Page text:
Pelicans will get a needed perk from the Folly Beach renourishment project: The hurricane-eroded Bird Key Stono rookery will be restored with sand at no extra charge.

That's not the case with Crab Bank, the vaunted shorebird rookery in Charleston Harbor. As much as $1.5 million must be raised by a private-public coalition in the next few months to renourish that island with sand diverted from dredging to deepen the harbor channel.

The cost difference has to do with pipes and barges, Army Corps of Engineers project managers say.

Bird Key Stono, off the southwest end of Folly Island, and Crab Bank are among only a few publicly owned rookery islands for threatened species of shorebirds protected in the state.

Each is considered critical to restore pelicans, egrets, black skimmers and other fliers because storms and erosion can wipe out any of the islands.

The birds are eye-catching wildlife along South Carolina's coast for residents and visitors alike, a draw to a tourism economy worth billions of dollars per year.

The $10 million Folly project, taking place from March to September, will replace 750,000 cubic yards of beach lost to hurricane erosion, from The Washout to Lighthouse Inlet Heritage Preserve at the island's east end. That sand will be piped from the Folly River on the island's west end. That's where Bird Key Stono sits.

Diverting 40,000 cubic yards of sand — the equivalent of 4,000 dump truck loads — to Bird Key Stono is expected to cost $300,000 of that money. Pouring sand on Bird Key Stono is just a matter of turning the pipes briefly the other way.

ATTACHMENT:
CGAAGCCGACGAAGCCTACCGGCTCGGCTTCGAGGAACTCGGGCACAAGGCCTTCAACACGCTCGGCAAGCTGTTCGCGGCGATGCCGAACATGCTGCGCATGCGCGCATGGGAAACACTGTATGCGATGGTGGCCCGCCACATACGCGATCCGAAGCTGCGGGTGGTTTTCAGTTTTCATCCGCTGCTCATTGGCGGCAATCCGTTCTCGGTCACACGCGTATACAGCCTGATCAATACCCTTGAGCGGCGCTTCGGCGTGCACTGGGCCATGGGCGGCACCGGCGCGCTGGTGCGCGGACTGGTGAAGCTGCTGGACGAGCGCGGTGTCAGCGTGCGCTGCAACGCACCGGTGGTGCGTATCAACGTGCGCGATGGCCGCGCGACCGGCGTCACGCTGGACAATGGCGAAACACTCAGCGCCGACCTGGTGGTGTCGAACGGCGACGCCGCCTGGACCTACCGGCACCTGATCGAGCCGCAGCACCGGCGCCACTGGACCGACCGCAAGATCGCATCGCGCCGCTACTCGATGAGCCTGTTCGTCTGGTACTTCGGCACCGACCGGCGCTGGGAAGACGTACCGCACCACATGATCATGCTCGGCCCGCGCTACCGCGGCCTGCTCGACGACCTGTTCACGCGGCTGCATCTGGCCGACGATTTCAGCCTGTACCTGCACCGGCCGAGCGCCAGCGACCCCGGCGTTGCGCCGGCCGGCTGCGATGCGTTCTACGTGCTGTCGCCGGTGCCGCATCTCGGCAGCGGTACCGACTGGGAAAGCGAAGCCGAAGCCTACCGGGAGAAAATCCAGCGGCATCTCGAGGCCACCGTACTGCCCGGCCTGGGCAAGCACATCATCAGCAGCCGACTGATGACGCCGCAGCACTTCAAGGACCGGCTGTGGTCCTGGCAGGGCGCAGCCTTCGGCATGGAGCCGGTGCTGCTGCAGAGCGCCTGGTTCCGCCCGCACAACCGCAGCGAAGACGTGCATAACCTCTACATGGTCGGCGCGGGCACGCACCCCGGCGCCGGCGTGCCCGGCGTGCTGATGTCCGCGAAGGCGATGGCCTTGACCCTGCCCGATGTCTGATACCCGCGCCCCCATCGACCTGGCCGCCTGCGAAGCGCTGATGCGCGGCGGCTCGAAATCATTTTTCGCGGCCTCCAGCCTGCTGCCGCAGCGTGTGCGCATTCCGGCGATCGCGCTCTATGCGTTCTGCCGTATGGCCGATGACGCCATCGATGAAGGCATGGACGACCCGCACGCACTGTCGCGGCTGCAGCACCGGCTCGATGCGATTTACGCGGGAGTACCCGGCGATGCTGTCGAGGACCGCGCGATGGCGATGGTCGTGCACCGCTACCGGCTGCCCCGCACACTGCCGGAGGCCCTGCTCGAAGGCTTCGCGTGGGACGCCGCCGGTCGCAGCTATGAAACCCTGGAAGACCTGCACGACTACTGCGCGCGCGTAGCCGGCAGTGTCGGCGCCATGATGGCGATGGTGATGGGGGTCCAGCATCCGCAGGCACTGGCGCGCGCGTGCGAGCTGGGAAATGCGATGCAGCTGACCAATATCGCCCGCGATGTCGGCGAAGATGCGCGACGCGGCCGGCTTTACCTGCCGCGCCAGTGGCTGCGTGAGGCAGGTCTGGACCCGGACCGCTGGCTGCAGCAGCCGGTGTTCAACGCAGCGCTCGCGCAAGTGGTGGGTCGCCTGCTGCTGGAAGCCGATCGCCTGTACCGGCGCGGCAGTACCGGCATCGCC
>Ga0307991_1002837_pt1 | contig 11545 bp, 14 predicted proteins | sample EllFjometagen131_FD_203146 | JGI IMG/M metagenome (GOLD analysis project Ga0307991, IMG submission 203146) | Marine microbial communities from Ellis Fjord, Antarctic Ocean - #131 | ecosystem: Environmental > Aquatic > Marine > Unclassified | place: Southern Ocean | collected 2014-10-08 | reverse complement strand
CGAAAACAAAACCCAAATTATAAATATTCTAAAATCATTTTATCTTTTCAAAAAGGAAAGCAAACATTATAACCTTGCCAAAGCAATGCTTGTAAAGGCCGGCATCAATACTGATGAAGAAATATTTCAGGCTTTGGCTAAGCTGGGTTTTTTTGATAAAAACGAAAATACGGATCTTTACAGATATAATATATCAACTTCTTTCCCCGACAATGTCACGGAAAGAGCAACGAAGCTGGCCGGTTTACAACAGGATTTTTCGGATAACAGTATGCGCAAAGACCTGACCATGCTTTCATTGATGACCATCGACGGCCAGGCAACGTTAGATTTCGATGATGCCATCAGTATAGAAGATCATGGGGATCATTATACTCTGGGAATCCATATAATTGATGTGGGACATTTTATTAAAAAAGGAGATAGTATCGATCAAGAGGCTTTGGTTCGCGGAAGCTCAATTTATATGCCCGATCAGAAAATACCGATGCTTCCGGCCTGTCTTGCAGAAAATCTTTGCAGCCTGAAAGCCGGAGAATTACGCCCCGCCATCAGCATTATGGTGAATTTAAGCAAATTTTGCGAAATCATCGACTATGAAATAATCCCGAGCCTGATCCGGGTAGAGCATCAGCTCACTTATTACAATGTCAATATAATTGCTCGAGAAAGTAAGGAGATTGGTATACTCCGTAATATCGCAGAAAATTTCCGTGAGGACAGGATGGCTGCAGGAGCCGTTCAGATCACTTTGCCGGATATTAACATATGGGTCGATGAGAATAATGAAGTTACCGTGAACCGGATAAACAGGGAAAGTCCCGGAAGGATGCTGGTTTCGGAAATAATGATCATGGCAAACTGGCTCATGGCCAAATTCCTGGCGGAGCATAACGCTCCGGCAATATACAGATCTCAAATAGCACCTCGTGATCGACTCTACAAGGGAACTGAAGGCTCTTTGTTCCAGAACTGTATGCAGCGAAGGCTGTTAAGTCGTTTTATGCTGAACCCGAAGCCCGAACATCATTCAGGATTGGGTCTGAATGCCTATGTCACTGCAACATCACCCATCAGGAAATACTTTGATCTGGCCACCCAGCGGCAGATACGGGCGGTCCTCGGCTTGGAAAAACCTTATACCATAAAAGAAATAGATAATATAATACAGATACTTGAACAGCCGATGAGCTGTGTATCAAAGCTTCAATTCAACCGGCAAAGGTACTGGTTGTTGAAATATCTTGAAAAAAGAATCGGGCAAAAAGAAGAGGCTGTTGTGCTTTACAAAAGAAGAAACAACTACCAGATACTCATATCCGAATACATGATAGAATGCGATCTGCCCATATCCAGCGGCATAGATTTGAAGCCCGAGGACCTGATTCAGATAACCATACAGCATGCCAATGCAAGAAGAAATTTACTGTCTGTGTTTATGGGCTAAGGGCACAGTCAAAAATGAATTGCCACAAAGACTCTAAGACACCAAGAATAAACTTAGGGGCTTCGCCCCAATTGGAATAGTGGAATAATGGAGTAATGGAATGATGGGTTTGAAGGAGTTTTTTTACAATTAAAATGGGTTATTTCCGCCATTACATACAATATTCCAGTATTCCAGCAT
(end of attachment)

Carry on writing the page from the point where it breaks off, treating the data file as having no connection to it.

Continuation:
When the harbor is dredged alongside Crab Bank, though, pipes won't be involved. The sand will be loaded onto barges to be deposited at the mouth of the channel offshore. To renourish Crab Bank, pipes and different dredging equipment would have to be brought in, said Brian Williams, an Army Corps project manager.

"It adds to the cost any time you start adding another piece of equipment, or a different kind of equipment, or the contractor has to handle the sand more than once," he said.

So under federal rules, the $3 million price tag to renourish Crab Bank is extra and must be cost-shared, he said.

Conservation advocates would love to see the $529 million deepening project absorb all that cost, but "there isn’t any renourishment happening near Crab Bank, so there’s the rub," said Caroline Bradner, the land, water and wildlife project manager for the Coastal Conservation League.

The league is one of the members of the Coastal Bird Conservation Partners coalition, which is raising funds for Crab Bank.

Shorebird populations are in a steep decline across North America, said Nolan Schillerstrom, Audubon South Carolina coastal program coordinator.

The birds "are hanging on by a thread," he said, "and these protected nesting islands are one of the best chances we can give them."

Reach Bo Petersen Reporter at Facebook, @bopete on Twitter or 1-843-937-5744.

Science and environment reporter. Author of Washing Our Hands in the Clouds.